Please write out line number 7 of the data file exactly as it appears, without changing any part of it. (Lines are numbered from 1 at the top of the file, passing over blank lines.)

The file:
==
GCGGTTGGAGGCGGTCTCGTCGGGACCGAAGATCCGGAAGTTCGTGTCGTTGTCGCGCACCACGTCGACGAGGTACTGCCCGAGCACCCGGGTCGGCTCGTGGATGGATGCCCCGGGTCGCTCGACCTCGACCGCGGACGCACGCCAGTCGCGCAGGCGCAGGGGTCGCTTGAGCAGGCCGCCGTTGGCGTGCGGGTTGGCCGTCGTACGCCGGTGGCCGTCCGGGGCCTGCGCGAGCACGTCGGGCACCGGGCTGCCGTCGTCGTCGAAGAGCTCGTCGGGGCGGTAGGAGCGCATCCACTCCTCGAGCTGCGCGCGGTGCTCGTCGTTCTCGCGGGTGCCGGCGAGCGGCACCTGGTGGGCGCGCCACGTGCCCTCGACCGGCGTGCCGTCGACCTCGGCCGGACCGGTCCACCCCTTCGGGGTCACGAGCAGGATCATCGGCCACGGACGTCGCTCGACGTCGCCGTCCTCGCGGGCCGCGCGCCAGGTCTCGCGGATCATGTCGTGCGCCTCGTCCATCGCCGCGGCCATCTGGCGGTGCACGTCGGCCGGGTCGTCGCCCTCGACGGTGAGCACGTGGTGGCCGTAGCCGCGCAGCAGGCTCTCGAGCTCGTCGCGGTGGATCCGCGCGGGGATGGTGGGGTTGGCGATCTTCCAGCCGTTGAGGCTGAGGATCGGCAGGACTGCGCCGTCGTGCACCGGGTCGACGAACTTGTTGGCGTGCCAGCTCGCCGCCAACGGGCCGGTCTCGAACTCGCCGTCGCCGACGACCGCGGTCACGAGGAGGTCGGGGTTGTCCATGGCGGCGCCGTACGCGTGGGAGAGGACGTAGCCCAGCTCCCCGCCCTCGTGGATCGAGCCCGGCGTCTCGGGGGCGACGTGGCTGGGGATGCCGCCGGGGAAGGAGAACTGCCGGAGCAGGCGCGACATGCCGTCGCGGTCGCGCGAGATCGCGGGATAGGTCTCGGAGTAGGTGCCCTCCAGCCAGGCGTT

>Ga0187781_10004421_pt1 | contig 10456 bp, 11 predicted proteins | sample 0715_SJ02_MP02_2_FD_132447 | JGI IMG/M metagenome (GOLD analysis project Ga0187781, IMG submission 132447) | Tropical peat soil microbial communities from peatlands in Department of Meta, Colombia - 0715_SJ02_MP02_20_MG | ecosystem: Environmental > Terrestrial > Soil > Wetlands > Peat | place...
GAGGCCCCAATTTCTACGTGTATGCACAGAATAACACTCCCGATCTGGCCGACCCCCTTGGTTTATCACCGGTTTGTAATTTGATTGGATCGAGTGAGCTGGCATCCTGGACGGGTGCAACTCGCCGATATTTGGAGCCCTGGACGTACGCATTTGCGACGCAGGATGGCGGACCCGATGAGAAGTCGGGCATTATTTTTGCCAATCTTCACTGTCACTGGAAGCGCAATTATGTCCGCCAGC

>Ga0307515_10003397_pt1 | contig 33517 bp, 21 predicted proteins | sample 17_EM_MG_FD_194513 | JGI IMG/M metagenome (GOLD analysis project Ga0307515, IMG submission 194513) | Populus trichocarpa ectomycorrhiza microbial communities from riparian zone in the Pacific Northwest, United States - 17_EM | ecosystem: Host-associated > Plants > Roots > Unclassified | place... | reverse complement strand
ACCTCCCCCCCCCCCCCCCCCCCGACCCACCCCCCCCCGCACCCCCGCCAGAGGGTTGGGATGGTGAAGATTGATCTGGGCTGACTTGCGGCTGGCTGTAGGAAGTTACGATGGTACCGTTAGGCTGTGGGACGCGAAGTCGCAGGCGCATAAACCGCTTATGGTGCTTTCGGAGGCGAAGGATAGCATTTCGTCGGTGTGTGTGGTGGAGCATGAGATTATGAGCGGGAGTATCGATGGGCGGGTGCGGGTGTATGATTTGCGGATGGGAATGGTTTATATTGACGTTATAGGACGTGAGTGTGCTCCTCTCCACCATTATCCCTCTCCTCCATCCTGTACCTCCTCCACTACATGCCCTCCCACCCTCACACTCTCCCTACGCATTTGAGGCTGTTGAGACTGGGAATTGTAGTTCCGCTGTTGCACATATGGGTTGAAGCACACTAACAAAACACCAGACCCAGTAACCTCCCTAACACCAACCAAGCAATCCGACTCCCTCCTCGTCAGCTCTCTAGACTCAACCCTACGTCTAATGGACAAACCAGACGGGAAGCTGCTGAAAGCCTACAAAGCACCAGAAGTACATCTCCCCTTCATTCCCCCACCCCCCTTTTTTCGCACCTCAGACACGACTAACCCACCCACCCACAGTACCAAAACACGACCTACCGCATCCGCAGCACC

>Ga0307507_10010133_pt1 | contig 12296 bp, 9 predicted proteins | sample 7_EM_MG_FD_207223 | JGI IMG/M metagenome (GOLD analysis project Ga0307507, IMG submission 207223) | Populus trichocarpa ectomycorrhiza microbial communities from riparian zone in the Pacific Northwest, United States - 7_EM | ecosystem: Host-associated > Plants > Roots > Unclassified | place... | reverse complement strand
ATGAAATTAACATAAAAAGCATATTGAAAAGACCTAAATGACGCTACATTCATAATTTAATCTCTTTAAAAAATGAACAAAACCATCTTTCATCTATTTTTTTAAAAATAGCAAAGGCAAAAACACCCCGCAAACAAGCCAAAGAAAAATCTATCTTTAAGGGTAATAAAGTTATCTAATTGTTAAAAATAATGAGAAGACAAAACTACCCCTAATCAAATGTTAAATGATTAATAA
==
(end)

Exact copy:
ATGAAATTAACATAAAAAGCATATTGAAAAGACCTAAATGACGCTACATTCATAATTTAATCTCTTTAAAAAATGAACAAAACCATCTTTCATCTATTTTTTTAAAAATAGCAAAGGCAAAAACACCCCGCAAACAAGCCAAAGAAAAATCTATCTTTAAGGGTAATAAAGTTATCTAATTGTTAAAAATAATGAGAAGACAAAACTACCCCTAATCAAATGTTAAATGATTAATAA